Huawei wins managed-services deal with 3UK

Chinese equipment maker Huawei continues to make inroads into territory previously held by its western rivals, having just signed an important managed-services deal with 3UK, the small UK operator owned by Hutchison Whampoa (Hong Kong).

The arrangement will see Huawei (Shenzhen, China) handling service management and operations for 3UK’s core network, transport network and ICT applications.

It has chosen India’s Tech Mahindra (Pune, India) as a partner for the work on ICT applications.

Chinese equipment maker Huawei continues to make inroads into territory previously held by its western rivals, having just signed an important managed-services deal with 3UK, the small UK operator owned by Hutchison Whampoa (Hong Kong).

The arrangement will see Huawei (Shenzhen, China) handling service management and operations for 3UK’s core network, transport network and ICT applications.

It has chosen India’s Tech Mahindra (Pune, India) as a partner for the work on ICT applications.

As typically happens in such managed-services deals, the contract will involve the transfer of some staff from 3UK (Maidenhead, UK) to Huawei and Tech Mahindra.

Although the deal is reported by the Financial Times to be worth just £120 million ($193 million) over five years, it proves the Chinese company is increasingly competitive in another area once dominated by its western rivals.

The contract for managed-services work at 3UK was previously held by Ericsson (Stockholm, Sweden), which has been targeting this sector in response to the slowdown in its core manufacturing business.

Having already seen Chinese firms emerge as serious manufacturing rivals, Ericsson is now facing much tougher competition from those companies on additional fronts.

Huawei claims to be the fastest-growing managed-services provider in the world, with more than 240 contracts across 60 countries, and this year it overtook Ericsson on overall sales, reporting higher first-half revenues than its Swedish competitor (although Huawei’s figures include sales of devices, in which market Ericsson does not compete).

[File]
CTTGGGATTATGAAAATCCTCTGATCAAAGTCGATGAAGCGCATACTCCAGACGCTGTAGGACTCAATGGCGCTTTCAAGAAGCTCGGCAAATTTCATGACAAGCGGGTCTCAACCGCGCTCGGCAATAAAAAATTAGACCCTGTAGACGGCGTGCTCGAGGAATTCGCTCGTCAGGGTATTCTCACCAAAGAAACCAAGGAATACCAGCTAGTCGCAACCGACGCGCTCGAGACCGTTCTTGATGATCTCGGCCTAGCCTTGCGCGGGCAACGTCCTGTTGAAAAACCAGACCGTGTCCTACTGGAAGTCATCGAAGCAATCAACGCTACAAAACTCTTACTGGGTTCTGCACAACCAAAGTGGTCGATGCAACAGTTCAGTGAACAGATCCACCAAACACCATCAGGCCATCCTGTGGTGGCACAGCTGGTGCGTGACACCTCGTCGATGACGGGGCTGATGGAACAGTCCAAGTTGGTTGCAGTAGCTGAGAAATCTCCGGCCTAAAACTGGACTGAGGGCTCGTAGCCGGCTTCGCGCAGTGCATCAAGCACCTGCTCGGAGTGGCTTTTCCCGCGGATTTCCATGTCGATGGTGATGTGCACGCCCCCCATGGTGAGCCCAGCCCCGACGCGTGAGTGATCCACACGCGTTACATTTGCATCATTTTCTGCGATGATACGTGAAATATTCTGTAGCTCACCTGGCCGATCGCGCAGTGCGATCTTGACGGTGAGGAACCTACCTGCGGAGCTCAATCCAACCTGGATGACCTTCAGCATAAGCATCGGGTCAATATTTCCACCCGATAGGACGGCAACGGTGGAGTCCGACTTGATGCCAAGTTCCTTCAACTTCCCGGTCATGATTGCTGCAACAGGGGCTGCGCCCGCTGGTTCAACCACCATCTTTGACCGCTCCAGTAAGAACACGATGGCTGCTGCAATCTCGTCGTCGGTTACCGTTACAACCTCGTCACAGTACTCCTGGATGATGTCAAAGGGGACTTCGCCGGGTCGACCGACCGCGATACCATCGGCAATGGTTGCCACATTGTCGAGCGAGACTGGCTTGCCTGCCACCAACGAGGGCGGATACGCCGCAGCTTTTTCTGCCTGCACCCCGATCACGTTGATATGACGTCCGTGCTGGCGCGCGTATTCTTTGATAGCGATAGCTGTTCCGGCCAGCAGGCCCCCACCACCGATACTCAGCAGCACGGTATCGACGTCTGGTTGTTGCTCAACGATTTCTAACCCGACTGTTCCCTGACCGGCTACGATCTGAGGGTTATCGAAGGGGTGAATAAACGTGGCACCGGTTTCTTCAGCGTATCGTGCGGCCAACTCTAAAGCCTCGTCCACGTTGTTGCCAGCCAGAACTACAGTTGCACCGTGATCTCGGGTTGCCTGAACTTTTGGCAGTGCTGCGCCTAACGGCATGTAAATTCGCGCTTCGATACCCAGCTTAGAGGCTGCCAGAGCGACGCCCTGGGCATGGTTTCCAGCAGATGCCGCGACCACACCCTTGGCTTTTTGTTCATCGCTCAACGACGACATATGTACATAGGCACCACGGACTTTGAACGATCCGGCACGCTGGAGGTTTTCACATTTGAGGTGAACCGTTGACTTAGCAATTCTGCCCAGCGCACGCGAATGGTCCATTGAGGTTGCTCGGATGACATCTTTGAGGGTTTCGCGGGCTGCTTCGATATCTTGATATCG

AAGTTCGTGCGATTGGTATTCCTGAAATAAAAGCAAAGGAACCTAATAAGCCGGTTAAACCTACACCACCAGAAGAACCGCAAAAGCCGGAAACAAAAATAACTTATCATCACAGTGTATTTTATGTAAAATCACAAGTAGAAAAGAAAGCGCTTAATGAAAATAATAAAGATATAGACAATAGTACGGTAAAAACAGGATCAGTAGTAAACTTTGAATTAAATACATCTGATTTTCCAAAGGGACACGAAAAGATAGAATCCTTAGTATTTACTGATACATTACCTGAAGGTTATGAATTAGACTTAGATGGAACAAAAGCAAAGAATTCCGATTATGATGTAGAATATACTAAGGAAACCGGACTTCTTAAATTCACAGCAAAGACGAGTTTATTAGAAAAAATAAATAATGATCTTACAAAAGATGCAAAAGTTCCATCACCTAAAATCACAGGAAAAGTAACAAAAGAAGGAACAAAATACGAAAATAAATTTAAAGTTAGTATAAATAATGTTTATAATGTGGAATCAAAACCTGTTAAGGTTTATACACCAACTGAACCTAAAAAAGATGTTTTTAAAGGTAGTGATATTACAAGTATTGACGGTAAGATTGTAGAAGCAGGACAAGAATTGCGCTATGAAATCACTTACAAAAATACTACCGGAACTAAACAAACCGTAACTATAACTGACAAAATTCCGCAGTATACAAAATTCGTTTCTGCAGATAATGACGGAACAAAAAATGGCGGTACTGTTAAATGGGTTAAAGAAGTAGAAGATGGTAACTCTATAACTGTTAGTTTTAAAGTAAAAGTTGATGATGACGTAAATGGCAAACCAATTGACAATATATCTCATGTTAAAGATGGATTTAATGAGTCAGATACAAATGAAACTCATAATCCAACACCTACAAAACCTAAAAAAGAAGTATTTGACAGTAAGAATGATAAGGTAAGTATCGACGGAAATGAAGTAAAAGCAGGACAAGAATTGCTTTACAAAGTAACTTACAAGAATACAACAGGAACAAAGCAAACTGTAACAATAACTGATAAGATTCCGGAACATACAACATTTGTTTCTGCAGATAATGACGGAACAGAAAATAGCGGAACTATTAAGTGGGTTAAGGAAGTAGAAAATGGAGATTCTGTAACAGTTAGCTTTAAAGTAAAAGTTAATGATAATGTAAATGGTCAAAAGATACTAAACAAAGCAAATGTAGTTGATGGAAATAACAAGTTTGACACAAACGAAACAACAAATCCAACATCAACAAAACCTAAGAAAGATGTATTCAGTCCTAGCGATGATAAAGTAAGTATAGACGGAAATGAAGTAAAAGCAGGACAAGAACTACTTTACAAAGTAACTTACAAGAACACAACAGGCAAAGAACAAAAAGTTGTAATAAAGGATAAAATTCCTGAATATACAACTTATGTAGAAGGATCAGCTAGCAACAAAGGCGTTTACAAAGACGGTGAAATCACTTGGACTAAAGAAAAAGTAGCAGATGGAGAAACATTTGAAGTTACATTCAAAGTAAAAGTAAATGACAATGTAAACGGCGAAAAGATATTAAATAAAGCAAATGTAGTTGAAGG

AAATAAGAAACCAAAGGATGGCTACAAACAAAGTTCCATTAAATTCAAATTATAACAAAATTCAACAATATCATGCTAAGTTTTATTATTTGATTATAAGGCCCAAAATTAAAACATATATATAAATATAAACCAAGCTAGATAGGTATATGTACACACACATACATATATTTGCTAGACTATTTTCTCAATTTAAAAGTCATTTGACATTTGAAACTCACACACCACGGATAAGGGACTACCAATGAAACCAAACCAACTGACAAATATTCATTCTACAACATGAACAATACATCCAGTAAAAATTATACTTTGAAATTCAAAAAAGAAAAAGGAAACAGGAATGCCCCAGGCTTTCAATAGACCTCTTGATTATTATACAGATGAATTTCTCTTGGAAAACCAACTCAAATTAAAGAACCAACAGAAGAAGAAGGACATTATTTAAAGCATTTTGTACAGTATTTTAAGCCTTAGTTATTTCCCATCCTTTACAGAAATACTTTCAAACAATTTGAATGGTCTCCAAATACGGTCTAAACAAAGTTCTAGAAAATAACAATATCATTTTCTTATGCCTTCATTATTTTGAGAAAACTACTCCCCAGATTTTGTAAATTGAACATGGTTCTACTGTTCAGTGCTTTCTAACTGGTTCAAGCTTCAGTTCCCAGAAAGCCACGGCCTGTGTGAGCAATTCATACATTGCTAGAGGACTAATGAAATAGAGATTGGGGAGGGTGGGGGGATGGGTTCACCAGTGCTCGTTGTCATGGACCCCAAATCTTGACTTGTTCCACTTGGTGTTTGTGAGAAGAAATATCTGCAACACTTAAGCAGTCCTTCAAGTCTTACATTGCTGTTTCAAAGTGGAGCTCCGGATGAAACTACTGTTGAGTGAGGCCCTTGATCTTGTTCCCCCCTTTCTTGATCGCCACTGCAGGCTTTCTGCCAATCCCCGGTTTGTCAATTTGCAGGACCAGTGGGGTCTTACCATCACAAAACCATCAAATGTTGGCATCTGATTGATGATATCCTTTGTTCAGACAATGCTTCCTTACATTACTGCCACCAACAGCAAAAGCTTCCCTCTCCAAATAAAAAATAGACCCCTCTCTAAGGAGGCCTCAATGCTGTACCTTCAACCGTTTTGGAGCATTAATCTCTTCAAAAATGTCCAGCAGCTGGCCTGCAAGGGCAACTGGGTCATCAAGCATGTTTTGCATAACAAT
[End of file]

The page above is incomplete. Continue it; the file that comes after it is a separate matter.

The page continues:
Even so, along with ZTE (Shenzhen, China), another Chinese equipment maker, Huawei has recently come unstuck in the US, following the publication of a report by US authorities insisting the Chinese vendors pose a threat to national security.

It was also recently shut out of a tender to build Australia’s national broadband network over similar concerns.

What’s more, the scope of the managed-services contract with 3UK is much less than Ericsson’s original deal, owing largely to changes in the country’s telecoms landscape.

In 2007, 3UK formed a network-sharing joint venture with T-Mobile UK – now EE (London, UK), following a merger with Orange – called Mobile Broadband Network Limited (MBNL), completing the merger of infrastructure in 2010.

Ericsson still has two years to run on a managed-services contract with MBNL.

With 800 UK employees already, Huawei is determined to build its position in the country, saying it will invest £1.3 billion and create another several hundred jobs there by 2017.

“The decision to select Huawei to manage core network operations follows a rigorous procurement process,” said Dave Dyson, 3UK’s chief executive, in a statement. “We chose the partner that best met our requirements and which matched our long-term vision of how our network should be managed.”